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California blast site wasn't on utility watch list
September 21, 2010 / 12:04 AM / 7 years ago

California blast site wasn't on utility watch list

SAN FRANCISCO (Reuters) - The California site of a deadly gas pipeline explosion earlier this month was not on a “top 100” watch list of pipelines monitored by Pacific Gas and Electric, utility executives said on Monday.

<p>The remains of burned vehicles and homes are seen near the site of a natural gas explosion in San Bruno, California September 11, 2010. REUTERS/Noah Berger/Pool</p>

The September 9 explosion of a 30-inch steel pipeline ripped through the San Francisco suburb of San Bruno, killing four people, destroying 37 homes and causing hundreds to evacuate.

Homes at the center of the blast were burned to the ground and the disaster has triggered several investigations and widespread concern about the safety of pipelines that crisscross California.

Pipeline around Stanford University and the Silicon Valley hub of San Jose made it to the “top 100” list of pipeline segments, but only two of 47 projects were in construction phase and one more completed.

Most were being monitored for events such as corrosion and the effects of nearby seismic activity.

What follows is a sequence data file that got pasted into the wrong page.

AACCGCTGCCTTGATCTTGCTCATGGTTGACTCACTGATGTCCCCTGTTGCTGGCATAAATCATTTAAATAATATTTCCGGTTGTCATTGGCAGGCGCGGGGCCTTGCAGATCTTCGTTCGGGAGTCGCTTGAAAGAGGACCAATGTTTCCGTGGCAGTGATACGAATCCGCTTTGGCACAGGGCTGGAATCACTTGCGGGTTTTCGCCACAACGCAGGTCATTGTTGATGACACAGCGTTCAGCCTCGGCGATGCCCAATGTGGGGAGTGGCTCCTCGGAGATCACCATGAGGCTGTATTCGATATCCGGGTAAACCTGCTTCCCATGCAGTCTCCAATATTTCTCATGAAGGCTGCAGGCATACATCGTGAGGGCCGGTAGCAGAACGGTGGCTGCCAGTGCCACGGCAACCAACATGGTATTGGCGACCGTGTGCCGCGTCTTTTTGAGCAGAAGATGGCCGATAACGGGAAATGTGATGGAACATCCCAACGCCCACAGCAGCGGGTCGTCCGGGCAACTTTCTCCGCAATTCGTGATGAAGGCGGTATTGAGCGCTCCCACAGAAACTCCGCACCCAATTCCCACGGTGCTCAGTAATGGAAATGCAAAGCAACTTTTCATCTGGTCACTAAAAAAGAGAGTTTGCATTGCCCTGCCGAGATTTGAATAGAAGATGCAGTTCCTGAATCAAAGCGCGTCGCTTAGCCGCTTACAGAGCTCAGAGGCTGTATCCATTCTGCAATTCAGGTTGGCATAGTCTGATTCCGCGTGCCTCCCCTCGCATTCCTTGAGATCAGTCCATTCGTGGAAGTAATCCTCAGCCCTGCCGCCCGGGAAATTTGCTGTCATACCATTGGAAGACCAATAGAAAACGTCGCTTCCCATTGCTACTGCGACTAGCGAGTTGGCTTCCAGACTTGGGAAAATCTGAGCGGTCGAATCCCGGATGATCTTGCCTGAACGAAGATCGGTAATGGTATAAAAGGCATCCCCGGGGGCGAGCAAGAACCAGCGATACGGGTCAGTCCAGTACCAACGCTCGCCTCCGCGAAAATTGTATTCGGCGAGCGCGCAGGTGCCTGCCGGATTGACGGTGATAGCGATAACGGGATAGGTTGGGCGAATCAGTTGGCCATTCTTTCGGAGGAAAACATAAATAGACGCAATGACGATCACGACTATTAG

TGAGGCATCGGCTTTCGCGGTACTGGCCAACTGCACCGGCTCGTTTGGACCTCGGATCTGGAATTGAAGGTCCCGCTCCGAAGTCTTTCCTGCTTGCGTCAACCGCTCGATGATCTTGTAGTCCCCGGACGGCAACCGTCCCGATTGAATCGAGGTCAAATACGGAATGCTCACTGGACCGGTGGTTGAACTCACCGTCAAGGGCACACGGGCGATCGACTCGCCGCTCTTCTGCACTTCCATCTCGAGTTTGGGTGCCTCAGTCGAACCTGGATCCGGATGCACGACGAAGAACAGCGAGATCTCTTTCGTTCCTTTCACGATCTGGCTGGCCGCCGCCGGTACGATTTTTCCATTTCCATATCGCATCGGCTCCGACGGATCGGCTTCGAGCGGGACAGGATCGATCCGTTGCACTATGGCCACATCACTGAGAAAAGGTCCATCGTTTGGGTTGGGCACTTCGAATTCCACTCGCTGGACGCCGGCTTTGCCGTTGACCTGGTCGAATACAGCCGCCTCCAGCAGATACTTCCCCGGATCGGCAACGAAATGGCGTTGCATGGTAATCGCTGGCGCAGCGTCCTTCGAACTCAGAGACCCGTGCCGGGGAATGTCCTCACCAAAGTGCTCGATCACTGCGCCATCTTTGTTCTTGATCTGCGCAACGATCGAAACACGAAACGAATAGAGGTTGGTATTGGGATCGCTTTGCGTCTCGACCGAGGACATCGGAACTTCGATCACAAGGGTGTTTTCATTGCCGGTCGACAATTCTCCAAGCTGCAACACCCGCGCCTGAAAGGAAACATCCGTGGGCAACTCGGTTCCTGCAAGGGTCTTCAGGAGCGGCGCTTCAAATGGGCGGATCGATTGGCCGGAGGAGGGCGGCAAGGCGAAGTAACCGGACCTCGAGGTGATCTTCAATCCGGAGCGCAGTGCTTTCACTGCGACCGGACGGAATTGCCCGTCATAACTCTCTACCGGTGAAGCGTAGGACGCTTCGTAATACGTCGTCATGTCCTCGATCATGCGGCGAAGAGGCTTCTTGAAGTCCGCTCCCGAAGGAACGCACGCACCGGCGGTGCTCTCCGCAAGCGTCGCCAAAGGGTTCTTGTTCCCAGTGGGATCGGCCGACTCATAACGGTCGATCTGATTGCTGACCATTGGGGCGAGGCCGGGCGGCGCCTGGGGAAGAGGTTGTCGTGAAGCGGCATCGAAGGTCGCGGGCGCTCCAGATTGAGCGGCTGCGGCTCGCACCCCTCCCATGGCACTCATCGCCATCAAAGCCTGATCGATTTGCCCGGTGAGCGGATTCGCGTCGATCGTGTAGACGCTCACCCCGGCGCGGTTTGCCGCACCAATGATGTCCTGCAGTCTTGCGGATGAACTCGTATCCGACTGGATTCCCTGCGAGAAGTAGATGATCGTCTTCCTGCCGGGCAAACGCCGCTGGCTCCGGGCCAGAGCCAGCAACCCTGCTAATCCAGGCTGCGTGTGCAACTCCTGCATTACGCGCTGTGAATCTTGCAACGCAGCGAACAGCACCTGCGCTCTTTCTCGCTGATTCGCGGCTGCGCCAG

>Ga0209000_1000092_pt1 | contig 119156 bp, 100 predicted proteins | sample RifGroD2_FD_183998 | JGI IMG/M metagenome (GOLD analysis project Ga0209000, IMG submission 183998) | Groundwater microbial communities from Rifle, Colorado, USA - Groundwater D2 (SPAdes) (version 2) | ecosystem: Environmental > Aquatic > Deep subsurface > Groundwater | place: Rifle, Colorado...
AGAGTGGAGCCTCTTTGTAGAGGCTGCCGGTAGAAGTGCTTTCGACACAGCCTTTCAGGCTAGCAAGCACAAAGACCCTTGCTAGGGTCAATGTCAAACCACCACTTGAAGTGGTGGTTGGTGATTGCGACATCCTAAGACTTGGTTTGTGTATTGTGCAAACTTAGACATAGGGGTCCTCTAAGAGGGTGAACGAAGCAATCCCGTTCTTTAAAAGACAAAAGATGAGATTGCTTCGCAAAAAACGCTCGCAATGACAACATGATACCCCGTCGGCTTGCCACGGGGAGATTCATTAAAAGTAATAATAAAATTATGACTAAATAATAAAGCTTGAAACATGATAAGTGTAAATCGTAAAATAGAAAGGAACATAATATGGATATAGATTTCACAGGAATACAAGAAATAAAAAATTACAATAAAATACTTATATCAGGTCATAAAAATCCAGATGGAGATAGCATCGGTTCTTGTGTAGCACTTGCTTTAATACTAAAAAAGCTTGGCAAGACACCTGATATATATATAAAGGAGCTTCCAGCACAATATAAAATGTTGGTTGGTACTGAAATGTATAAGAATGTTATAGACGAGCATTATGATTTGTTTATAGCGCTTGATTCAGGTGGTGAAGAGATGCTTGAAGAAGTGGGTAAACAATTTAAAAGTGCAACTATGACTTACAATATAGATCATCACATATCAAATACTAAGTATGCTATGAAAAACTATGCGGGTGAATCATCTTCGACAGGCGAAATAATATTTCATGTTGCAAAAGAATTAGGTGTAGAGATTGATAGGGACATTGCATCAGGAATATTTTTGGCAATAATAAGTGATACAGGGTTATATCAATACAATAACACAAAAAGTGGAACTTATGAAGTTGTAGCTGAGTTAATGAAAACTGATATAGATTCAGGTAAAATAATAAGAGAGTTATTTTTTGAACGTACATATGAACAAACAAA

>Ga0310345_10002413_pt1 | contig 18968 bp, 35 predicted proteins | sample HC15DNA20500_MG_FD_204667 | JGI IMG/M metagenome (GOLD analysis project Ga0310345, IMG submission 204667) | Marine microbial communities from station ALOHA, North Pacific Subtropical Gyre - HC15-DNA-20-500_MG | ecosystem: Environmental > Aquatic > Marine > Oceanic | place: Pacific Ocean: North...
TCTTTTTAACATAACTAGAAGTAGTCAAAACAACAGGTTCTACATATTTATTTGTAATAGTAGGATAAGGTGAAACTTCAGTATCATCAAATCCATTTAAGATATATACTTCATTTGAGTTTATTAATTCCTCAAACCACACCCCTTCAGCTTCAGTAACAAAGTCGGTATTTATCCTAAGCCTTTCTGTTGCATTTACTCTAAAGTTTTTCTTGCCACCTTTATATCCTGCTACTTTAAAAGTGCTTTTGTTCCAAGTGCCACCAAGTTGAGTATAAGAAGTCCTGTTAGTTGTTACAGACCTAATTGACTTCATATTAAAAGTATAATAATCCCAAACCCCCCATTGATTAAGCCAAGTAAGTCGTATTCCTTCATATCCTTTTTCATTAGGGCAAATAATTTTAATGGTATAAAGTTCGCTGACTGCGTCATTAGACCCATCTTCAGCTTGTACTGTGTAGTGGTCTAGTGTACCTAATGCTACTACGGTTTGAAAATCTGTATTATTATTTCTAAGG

The utility owned by PG&E Corp released the list of sites after a request from the state’s utility commission, which in a statement emphasized that the list was not of pipelines that are at risk or dangerous.

PG&E said customers could call a toll-free number to see if their houses were near the top 100 sites, but executives offered no guidance of what to do with the information or what it meant that the San Bruno site was not on the list.

“We don’t know yet what the cause was” of the blast, Pacific Gas and Electric Co. President Chris Johns told reporters. “We were not aware of anything in this particular area that would have met the criteria that would have put it on the list.”

Any sites in immediate danger would have been fixed immediately rather than be put on the list, he said, leaving reporters asking whether releasing the list might simply scare customers.

“We understand why you might consider it that way. What we’re trying to do is help people understand, to give them insight into it,” Johns said.

Reporting by Peter Henderson; Editing by Eric Walsh

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